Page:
I didn’t arrive until 1987, when the company was already sinking. By the middle of 1988 it was all but unable to properly release even the good movies it had produced. Menahem’s deals with name talent resulted in some debacles, like Jean-Luc Godard’s insulting King Lear, which is essentially a revisit of his Contempt. Part of Godard’s intention with Contempt was to thumb his nose at producer Joseph E. Levine, the ‘vulgarian’ who expected the hot director to exploit Brigitte Bardot’s naked derrière and deliver a commercial hit. For Cannon, Godard created a quizzical ‘try and sell this, you jerk’ message movie about a crass producer. The released King Lear is an unwatchable non-movie nothing, which figuratively spells out a minimalist ‘f___ you’ to Menahem and Yoram.
But everybody remembers that Cannon turned out some really good pictures as well; between 1985 and ’88 they made deals with name filmmakers and didn’t interfere too badly. Electric Boogaloo laments the dumping of Street Smart and Runaway Train but there are a number of other excellent pictures that just disappeared, such as Andrei Konchalovsky’s superlative Shy People. Its star Barbara Hershey won Best Actress at Cannes, yet Cannon in 1987 couldn’t even afford to release it.
My personal experience with Cannon was very rewarding. Yoram Globus spent all of his time up on the 5th floor. I had contact with him only when I was summoned to explain the semi-abstract Powaqqatsi because I had gotten along well with its director Godfrey Reggio — mainly, I absorbed and could interpret some of Reggio’s new-age cinema-speak without panicking. Talk about a movie that Cannon had not the slightest idea what to do with… I sold Yoram on a central image on which to base the ad campaign. He was polite and receptive, possibly because he didn’t want to expend any effort on the issue.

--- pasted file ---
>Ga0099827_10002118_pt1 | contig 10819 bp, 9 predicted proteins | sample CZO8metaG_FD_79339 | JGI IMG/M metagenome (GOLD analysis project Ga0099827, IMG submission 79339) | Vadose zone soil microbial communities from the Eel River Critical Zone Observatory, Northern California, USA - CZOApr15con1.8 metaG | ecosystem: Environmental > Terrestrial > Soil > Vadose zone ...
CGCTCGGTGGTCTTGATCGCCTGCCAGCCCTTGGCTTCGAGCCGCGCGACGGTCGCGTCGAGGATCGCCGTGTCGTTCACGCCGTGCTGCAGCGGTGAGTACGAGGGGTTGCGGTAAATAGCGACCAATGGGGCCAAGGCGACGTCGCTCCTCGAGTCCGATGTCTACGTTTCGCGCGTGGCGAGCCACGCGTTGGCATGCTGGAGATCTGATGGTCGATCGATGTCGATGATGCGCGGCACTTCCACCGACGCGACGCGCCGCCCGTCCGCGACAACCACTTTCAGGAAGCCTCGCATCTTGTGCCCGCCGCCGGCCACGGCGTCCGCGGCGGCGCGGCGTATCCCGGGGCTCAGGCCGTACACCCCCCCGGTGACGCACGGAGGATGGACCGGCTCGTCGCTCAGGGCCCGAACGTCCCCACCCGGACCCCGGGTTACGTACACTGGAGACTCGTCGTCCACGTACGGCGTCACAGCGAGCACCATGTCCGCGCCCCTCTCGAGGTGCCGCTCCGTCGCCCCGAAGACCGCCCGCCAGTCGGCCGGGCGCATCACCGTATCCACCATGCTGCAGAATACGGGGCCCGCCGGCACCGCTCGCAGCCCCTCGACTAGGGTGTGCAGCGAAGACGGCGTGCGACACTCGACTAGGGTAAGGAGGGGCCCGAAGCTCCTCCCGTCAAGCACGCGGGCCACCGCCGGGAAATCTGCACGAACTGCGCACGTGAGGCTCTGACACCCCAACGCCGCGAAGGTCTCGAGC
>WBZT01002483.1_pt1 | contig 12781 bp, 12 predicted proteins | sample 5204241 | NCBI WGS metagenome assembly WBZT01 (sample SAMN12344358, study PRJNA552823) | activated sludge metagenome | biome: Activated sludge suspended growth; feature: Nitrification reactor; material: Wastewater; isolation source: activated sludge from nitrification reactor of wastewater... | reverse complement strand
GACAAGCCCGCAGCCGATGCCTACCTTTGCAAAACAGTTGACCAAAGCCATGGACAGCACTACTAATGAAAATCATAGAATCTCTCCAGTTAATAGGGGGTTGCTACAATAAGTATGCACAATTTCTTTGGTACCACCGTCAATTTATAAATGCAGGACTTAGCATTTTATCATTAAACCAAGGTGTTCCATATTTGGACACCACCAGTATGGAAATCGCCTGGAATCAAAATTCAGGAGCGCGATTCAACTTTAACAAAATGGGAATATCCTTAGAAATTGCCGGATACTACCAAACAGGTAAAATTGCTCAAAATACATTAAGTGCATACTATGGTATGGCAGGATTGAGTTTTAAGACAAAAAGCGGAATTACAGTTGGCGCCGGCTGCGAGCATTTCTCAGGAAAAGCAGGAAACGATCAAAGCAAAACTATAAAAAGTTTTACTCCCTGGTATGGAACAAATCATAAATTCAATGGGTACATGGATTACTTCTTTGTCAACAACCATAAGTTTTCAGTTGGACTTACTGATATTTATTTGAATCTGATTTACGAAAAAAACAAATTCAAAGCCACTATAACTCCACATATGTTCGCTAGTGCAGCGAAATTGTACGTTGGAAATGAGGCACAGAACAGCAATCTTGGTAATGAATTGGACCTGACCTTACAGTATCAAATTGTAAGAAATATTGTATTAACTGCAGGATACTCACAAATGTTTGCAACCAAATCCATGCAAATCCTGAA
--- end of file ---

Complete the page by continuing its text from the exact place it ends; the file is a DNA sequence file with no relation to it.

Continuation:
We’d see movie stars come in, either to pitch ideas or perhaps to demand checks that hadn’t gotten into the mail. My experiences were almost all positive. The distribution and sales guys on the fifth floor had thick accents and were always angry and eager to scream at people, but they were all bark and no bite. I was at a curious juncture in that I was older than most of the trailer editors and had already survived my share of bad meetings with real film people. These jokers didn’t get abusive with me because I didn’t act scared. It was fun to stand calmly and give straight answers to their belligerent questions. Ad department manager Chris Dobbs brought me to screenings where I saw some of Menahem’s volatility. Big and burly, he seemed to exist on a cloud of over-emotional energy. He often shouted his thoughts as he walked. One day he would be telling anybody within earshot that the child actor David Mendenhall of his Over the Top would be a major, major star. When that dog of a movie did near-zero business its opening weekend, he was furious, cussing out the kid and calling him a total loser. Nobody ever brought children to Cannon but I did on a couple of occasions, for screenings. They always were noted for their good behavior. The day I brought my eight year-old son David, he was allowed with me into a meeting with Chuck Norris. The star was so impressed with David, he generously talked with him for a minute or so, and accepted a drawing David had made.
The Menahem I saw in the editing rooms was very nice — he and his personal editor Alain Jakubowicz (interviewed in the doc) got along famously. I once saw Menahem spot music with an editor for Hanna’s War, and it all went swimmingly. Menahem came into the advertising area only a few times. One day he appeared out of nowhere and wandered into Mark Lowrie’s video editing room when we were eating lunch. He was cheerful and friendly, and asked about the editing machine. Mark’s bulletin board was covered with off-color gag Cannon ads he’d altered, some of which were pretty rude. One was a ‘Masters of the Universe’ poster changed to read, ‘Hamsters of the Universe.’ Dolph Lundgren’s head had been replaced with that of a guinea pig. Knowing full well that the average Israeli at Cannon had little sense of humor, we froze as Menahem paused in front of the bulletin board, scratching his chin, looking right at the hamster and the other near-obscene gag cartoons, etc. His mind must have been elsewhere because he just smiled and waved as he left. Either that, or his English wasn’t very good, and he couldn’t read the caustic jokes.